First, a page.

ting headland ; the road curves round it, clinging close on
the hillside, turns inland, and all at once looks down upon
CAPTIVE TRAVELLERS. 109
the Piano di Sorrento. Instinctively, the companions rose
to their feet, as though any other attitude on the first revela-
tion of such a prospect were irreverent. It is not really a
plain, biit a gently rising wide and deep lap, surrounded by
lofty mountains and ending at a line of sheer cliffs along the
Bea-front. A vast garden planted for Nature's joy ; a plea-
sance of the gods ; a haunt of the spirit of beauty set
between sun-smitten crags and the enchanted shore.
" Heaven be praised that you forced me to come ! " mut-
tered Elgar, in his choking throat.
Mallard could say nothing. He had looked upon this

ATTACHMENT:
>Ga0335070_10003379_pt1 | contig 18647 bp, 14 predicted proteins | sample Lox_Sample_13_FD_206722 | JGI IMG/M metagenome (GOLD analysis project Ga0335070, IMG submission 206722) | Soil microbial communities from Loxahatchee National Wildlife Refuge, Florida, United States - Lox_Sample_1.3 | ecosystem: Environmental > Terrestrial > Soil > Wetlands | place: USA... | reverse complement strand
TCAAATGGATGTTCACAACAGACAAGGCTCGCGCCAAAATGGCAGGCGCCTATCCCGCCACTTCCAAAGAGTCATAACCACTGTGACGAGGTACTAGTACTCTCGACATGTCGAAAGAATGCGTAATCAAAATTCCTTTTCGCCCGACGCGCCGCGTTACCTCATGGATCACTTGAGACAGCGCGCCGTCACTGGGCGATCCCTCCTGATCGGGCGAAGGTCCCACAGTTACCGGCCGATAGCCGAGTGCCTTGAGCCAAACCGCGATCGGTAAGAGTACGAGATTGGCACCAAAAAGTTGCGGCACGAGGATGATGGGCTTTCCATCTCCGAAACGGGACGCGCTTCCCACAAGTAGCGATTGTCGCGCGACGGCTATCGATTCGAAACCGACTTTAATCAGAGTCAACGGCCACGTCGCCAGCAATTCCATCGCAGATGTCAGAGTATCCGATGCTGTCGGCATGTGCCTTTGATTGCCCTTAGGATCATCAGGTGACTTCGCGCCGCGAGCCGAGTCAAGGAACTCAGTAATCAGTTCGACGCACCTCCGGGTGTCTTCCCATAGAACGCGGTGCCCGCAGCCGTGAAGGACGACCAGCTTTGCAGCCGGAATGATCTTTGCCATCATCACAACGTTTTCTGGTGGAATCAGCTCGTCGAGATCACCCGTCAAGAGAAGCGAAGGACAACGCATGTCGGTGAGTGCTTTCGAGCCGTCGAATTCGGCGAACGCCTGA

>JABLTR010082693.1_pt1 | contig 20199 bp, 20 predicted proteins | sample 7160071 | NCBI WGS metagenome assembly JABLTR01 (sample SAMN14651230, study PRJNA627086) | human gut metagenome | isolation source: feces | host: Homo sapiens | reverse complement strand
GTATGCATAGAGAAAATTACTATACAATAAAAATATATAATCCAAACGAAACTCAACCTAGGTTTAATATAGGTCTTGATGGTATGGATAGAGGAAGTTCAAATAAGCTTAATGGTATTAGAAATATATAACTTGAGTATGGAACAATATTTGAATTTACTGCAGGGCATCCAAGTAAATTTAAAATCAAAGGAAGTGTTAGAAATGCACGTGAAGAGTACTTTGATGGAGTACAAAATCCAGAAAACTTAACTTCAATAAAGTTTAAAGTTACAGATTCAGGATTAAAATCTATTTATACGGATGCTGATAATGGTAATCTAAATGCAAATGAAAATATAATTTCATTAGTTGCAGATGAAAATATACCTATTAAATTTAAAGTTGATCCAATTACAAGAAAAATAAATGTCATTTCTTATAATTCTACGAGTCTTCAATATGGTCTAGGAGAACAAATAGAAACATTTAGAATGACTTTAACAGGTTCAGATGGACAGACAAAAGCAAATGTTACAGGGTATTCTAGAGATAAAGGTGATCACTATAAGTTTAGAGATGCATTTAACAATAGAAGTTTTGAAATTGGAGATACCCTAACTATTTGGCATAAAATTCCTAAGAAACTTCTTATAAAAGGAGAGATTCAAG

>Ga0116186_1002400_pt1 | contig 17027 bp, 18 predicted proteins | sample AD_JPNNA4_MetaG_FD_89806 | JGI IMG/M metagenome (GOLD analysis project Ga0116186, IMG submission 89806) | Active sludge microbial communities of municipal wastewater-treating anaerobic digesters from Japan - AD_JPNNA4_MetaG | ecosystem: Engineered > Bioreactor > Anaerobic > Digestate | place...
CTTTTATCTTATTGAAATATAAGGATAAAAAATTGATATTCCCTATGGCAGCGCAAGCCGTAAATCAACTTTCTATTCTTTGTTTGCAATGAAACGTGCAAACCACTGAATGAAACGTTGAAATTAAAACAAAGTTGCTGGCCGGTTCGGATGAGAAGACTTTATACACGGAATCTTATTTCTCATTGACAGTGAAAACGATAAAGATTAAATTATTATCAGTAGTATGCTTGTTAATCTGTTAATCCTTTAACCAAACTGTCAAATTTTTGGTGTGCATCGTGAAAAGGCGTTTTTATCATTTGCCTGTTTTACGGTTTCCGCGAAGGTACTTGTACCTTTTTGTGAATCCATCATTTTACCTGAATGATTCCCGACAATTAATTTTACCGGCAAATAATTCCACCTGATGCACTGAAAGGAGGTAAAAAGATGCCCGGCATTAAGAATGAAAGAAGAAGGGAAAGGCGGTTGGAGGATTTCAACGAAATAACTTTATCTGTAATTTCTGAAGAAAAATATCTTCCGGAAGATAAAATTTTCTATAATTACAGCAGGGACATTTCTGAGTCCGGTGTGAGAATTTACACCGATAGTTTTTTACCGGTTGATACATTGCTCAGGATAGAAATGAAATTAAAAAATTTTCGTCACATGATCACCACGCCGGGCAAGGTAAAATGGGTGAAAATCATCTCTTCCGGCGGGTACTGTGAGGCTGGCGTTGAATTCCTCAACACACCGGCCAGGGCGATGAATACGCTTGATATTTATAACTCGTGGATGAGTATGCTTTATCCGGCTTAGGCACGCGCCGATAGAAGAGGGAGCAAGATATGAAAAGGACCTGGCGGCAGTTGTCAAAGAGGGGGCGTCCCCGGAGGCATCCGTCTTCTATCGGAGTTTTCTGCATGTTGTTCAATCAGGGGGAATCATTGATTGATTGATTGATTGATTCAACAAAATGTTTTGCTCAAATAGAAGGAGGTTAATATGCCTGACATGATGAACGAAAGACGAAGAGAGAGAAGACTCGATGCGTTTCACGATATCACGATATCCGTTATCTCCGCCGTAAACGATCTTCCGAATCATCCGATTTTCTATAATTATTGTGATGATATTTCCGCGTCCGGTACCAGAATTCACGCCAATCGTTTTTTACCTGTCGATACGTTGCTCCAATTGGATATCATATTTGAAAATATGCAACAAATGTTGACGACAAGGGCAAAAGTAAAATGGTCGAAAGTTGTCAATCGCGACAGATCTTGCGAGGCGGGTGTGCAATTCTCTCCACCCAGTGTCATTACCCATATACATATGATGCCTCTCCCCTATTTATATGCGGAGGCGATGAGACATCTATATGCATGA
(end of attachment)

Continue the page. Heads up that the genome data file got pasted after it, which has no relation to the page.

scene before, but it affected him none the less.
They drove into the tovni of Tasso, and to an inn which
stood upon the edge of a profound gorge, cloven towards the
sea-cliff's. Sauntering in the yard whilst dinner was made
ready, they read an inscription on a homely fountain :
â™¦' Sordibus abstersis, instructo marmore, priscus
Fons nitet, et manat gratior unda tibi."
" Eternal gratitude to our old schoolmasters," cried
Elgar, " who thrashed us through the Eton Latin grammar !
What is Italy to the man who cannot share our feelings as
we murmur that distich ? I marvel that I was allowed to
learn this heathen tongue. Had my parents known what it
would mean to me, I should never have chanted my hie, hsec,
He was at his best this afternoon ; Mallard could scarcely
identify him with the reckless, and sometimes vulgar, spend-